1. We think that the decision of the Court below in this case is correct. The suit was brought to recover two sums of money, namely Rs. 1,478-2-4 and Rs. 3,202-7-3, from the defendants. The circumstances under which the suit was brought were these. On the 15th of November 1899, Chaubey Prag Narain and Chaubey Bishambhar Nath, defendants, and Jwala Prasad the father of Kirpa Shanker, defendant, executed a usufructuary mortgage in favour of the plaintiff. They executed other mortgages in favour of the same mortgagee. Subsequently in the year 1900, the mortgagors took a lease of the mortgaged property from the plaintiff. The rent payable under the lease not having been paid, suits were brought on the basis of the mortgages to enforce payment of the money secured by them. Theses suits were compromised on the 15th of April 1908, and by the 'compromise it was agreed that the amount due upon the mortgages was to be paid with interest in five years; that the interest was to be payable in half yearly instalments, and in the event of two instalments falling into arrear the mortgagee would have the option of taking, possession or of bringing the property to sale. The interest not having been paid as agreed upon, the mortgagee took possession of the mortgaged property in May and June 1911. Meanwhile the mortgagors had divided the mortgaged property among, themselves. Two of them, Prag Narain and Bishambhar Nath, had made default in the-, payment of Government revenue due for a period anterior to the possession of the plaintiff mortgagee. This amount was paid by Kirpa Shankar. A further amount, namely Rs. 1,478-2-4,-remained due by those persons to Government and for non-payment of this sum the Government attaohed the shares of Prag Narain and Bishambar Nath; The plaintiff: in order to obtain possession of the property paid the aforesaid amount to Government as also the amount which Kirpa Shankar had paid, and it is to recover these amounts that he has brought the present suit. He claims this sum not only against Prag Narain and Bishambar Nath but also against Kirpa Shankar. The Court; below has dismissed the claim as against Kirpa Shankar and has also refused to make a declaration that the plaintiff has a charge on the mortgaged property for the amounts paid by him. We think that the view taken by the Court below is right.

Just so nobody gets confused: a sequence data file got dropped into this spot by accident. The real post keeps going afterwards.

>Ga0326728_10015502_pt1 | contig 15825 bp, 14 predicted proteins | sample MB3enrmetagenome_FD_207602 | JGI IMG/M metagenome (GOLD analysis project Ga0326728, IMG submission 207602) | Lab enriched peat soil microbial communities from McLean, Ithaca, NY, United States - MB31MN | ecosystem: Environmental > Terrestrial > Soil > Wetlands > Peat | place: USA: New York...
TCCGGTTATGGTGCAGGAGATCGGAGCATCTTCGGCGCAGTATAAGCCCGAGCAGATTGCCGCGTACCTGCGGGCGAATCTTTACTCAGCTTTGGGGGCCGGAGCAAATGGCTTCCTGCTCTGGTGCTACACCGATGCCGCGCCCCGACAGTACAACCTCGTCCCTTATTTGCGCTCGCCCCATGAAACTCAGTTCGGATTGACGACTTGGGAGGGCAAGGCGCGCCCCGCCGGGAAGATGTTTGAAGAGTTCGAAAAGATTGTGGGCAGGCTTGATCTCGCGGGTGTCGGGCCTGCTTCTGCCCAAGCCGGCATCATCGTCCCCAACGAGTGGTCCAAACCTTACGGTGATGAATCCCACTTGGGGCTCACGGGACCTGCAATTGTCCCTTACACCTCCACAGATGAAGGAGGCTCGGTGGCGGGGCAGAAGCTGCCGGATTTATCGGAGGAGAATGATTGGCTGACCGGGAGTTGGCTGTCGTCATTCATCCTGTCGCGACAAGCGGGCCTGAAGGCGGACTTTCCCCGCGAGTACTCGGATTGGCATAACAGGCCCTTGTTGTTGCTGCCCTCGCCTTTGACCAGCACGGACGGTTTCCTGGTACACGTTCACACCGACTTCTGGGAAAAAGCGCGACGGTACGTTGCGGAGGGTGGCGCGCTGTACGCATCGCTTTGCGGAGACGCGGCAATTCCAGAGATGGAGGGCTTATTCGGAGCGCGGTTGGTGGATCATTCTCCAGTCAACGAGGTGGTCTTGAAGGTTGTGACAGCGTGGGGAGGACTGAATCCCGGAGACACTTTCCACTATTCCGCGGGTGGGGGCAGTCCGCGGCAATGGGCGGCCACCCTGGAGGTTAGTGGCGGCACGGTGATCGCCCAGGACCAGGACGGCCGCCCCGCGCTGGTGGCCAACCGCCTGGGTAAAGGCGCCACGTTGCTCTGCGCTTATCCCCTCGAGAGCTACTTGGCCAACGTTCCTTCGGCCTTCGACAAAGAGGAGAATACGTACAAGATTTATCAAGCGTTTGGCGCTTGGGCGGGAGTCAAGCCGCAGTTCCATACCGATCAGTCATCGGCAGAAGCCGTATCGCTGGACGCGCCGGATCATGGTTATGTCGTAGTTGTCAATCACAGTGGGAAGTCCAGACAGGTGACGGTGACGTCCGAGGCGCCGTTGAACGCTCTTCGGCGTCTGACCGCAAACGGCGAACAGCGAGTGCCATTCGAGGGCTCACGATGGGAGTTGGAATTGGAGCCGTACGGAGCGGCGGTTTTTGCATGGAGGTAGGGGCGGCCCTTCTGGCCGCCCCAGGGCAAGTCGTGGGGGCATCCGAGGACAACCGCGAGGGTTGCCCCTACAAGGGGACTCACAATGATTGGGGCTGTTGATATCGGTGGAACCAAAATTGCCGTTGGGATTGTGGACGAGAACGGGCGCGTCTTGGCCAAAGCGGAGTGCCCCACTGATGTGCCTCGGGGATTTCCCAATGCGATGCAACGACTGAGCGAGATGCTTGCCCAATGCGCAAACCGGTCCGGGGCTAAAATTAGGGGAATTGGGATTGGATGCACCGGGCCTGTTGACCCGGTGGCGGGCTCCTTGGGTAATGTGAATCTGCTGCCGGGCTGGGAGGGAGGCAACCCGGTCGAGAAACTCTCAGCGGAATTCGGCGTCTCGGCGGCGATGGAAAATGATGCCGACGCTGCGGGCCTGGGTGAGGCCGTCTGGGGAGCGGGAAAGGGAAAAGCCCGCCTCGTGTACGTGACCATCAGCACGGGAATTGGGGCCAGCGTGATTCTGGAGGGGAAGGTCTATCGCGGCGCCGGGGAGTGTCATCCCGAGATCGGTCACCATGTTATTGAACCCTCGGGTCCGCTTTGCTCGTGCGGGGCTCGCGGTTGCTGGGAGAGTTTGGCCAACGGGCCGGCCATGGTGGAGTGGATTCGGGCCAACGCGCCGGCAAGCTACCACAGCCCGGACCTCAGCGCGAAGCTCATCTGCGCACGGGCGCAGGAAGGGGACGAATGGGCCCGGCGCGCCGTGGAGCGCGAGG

2. As against Kirpa Shankar the plaintiff has no cause of action. What the plaintiff claimed in the suit was to recover money which he had paid for Prag Narain and Bishambar Nath. No part of the amount claimed was payable by Kirpa Shankar. On the contrary Kirpa Shanker himself had paid a sum which Prag Narain and Bishambar Nath had neglected to pay and for the non-payment of which their property was liable to be attached by Government for the realization of arrears. As against Kirpa Shankar, therefore, the plaintiff clearly has no cause of action. In the Court below the plaintiff relied on Section 109 of the Contract Act. Under that section the only persons, against whom the plaintiff could maintain the suit were the two defaulters Prag, Narain and Bishambar Nath, ior whom the amounts claimed were paid. Kirpa Shankar never objected to his share of the property being taken possession of. It was in consequence of non-payment of revenue by Prag Narain and Bishambar Nath that their share of the property was either attached or was about to be attached by Government. As for the claim for lien on the property, we think that in view of the Pull Bench ruling of this Court to which the learned Subordinate Judge has referred, the claim for this declaration of a lien has been rightly dismissed. We dismiss the appeal but without costs as the respondents are not represented.